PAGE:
NG adoption by municipalities? I don't follow.

    With the exception of a handful of F-Series trucks, Westport isn't in the small vehicle market in the U.S.. The new F150 CNG -- just launched this year -- will change this, but again: new product.

    Again IP: Westport is partnered with 7 OEMs for commercialization, and 2 others in early development.

    How's that calling it too soon? These are long-term agreements, and in an industry that typically prefers to work with specialists versus developing everything in house.

    The real story with Westport's crash was a management team that just didn't know how to or really seem to be concerned with making money. Nancy Gougarty was brought in to change that, and all indications are that she's getting it done.

    Thanks for your comments. I appreciate debating positions.

    -jh

  • Report this Comment On May 14, 2014, at 2:03 PM, GirlsUnder30 wrote:

    TMFVelvetHammer

    The percentage of vehicles running natgas even after assuming those agreements produce results is still miniscule so even if competitors have similar technology (and there is strong indication that there already is), they will not risk introducing it until the market is good and ready for it. Municipalities buy large vehicle fleets and have the financial clout to implement the infrastructure natgas adoption requires so they are an excellent indicator of its market acceptance. If you don't see this point clearly then you need to remove the rose tint from your lenses. The fact that so few cities have switched is a troubling indicator to me. Your arguments infer that potential buyers of natgas vehicles are fuel cost insensitive or indifferent and I know this is a faulty assumption. It's always easy to blame management and think every thing will be fine when they are replaced but natgas adoption is not going to be easy for anyone and that blog with its supporting comments gave a pretty darn good explanation of the reasons. For those curious, the blog referred to is linked below:

    http://caps.fool.com/Blogs/why-is-westport-is-scary-over/730...

    It was written when Westport was around $40 and it deserves at least as many recommendations as this one.

  • Report this Comment On May 14, 2014, at 2:07 PM, GirlsUnder30 wrote:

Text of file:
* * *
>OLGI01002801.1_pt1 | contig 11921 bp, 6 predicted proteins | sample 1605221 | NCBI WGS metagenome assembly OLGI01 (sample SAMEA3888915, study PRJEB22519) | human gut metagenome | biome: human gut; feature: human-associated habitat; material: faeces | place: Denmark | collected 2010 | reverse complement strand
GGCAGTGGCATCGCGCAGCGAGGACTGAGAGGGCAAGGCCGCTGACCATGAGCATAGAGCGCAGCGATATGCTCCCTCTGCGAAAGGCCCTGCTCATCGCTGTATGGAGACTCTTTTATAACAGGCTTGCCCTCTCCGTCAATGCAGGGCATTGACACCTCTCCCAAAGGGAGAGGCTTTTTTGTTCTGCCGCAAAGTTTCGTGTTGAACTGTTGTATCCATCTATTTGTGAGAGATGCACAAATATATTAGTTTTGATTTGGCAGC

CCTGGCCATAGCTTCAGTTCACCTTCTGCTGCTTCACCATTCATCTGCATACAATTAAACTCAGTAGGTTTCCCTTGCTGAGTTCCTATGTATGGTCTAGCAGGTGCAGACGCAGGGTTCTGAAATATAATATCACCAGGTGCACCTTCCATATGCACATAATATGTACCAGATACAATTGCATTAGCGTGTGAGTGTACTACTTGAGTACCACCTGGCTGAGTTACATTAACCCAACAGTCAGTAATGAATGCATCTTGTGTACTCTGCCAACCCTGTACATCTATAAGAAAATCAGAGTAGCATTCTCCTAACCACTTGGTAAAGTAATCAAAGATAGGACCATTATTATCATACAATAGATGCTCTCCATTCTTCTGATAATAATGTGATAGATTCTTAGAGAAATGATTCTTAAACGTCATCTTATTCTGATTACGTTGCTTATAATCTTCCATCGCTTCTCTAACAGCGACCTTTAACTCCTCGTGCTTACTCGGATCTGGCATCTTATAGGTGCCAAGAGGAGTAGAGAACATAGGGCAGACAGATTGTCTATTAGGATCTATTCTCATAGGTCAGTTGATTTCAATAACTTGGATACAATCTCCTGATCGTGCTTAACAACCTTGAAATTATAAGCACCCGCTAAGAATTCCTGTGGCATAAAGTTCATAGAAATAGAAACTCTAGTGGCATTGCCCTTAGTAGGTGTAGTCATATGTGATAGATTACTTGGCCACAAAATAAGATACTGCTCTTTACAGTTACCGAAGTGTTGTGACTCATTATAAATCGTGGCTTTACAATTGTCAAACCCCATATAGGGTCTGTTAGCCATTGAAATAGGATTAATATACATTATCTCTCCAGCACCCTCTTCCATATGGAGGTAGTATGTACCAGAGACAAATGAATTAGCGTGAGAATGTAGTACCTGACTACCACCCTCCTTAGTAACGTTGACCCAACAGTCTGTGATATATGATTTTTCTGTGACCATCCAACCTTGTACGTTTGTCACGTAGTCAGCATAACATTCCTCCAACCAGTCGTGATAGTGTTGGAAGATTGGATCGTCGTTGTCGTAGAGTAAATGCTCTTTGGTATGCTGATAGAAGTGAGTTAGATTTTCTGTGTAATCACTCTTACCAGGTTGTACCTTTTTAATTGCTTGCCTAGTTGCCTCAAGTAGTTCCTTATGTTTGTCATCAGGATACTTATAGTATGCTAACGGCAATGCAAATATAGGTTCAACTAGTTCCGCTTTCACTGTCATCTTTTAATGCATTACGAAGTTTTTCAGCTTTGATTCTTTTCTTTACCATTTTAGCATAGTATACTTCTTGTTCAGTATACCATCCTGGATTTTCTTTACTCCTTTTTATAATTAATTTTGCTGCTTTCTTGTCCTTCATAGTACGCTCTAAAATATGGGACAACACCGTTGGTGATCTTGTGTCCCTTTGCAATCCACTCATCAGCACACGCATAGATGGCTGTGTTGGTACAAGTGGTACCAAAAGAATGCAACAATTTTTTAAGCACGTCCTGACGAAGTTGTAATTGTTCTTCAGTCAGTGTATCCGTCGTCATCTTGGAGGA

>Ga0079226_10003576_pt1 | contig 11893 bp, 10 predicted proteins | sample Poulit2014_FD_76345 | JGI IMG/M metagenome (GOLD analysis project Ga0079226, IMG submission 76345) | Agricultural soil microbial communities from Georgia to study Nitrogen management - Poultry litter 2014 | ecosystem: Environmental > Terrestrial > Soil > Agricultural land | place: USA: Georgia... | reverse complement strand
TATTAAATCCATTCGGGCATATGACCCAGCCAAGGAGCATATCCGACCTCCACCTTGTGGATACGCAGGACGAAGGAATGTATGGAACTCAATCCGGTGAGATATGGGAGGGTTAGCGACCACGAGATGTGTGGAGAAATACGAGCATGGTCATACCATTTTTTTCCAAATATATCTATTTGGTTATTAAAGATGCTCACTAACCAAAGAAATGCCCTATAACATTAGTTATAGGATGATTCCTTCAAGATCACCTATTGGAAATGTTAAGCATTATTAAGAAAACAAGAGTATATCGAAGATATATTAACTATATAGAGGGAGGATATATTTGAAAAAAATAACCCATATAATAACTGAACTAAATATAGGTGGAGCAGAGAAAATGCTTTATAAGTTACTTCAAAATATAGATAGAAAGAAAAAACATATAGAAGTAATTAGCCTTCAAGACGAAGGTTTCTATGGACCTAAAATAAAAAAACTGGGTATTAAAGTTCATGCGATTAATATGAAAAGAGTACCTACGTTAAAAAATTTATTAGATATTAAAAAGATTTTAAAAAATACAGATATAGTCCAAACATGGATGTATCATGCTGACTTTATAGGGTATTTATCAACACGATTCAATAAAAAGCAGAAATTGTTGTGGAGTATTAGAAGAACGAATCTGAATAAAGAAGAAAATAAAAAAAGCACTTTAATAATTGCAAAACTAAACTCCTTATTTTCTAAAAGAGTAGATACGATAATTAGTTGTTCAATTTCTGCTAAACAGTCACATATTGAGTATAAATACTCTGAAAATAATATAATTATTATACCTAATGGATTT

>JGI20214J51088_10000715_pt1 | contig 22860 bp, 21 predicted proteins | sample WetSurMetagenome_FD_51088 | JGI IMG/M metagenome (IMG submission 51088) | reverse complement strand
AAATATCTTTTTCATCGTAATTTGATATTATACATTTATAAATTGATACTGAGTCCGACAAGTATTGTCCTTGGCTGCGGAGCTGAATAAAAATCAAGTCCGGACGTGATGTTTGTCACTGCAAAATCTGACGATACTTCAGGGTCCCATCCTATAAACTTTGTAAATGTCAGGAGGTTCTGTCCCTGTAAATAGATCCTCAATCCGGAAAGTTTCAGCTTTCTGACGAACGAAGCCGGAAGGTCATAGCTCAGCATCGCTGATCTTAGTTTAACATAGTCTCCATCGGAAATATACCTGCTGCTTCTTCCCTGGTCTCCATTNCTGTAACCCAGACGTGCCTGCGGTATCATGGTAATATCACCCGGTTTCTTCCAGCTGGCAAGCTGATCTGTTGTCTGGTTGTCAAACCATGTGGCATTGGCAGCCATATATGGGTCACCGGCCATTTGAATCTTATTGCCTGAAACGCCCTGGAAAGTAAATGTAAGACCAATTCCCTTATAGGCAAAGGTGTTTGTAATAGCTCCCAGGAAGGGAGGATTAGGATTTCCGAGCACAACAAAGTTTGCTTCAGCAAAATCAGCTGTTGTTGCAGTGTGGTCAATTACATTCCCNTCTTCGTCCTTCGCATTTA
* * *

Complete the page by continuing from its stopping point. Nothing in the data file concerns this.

TMFVelvetHammer

    Oh, and one more thing: Are you seriously claiming that hybrids and EV's have not become viable competition to natgas vehicles in the consumer market?

  • Report this Comment On May 15, 2014, at 11:46 AM, TMFVelvetHammer wrote:

    Under30:

    I'm not making and claims that hybrids and EVs have not become attractive for consumer autos at all. What I'm stating is that Westport isn't really targeting consumer autos.

    This is a popular misconception of its business model, which is primarily focused on applications that consume a lot of fuel per vehicle. Yes: there are some exceptions to this, like the Volvo C60/C70 station wagon, but that's only available in markets where CNG is a regular and available fuel for autos.

    The Delphi deal will alter this, because Delphi does supply injectors and such to a very large range of vehicle OEMs. But that misses the point:

    Westport hasn't been focusing on the consumer market at all for the past five years. It's focusing on big commercial and industrial applications.

    Besides, what's to say that a hybrid vehicle can't use CNG?

    Oh, and upstream: What's the evidence that there's a "strong indication" that competitors have alternative technology? something like 20 OEMS are buying components from Westport already.

  • Report this Comment On May 15, 2014, at 12:52 PM, GirlsUnder30 wrote:

    TMFVelvetHammer

    I agree that natgas engines are more likely to be successful in commercial vehicles than in consumer autos but that market is still too small for the competition to show their cards. Capstone and its valves are just the tip of the iceberg. Don't get me wrong, I like Westport under $15 and even took a nibble when it was around $23 but I refuse to increase my position until clearer signs start appearing. Hybrid vehicles can use CNG but there would be no point in it if legislation doesn't mandate it and for the time being, they will not. None of what you have stated discredits or otherwise annuls the foresight exhibited in the blog post linked above. The fact that even the low was called in the article comments is remarkable give the enthusiasm for Westport at the time the post was made.

  • Report this Comment On May 15, 2014, at 12:55 PM, GirlsUnder30 wrote:

    ...edit...remarkable given the enthusiasm.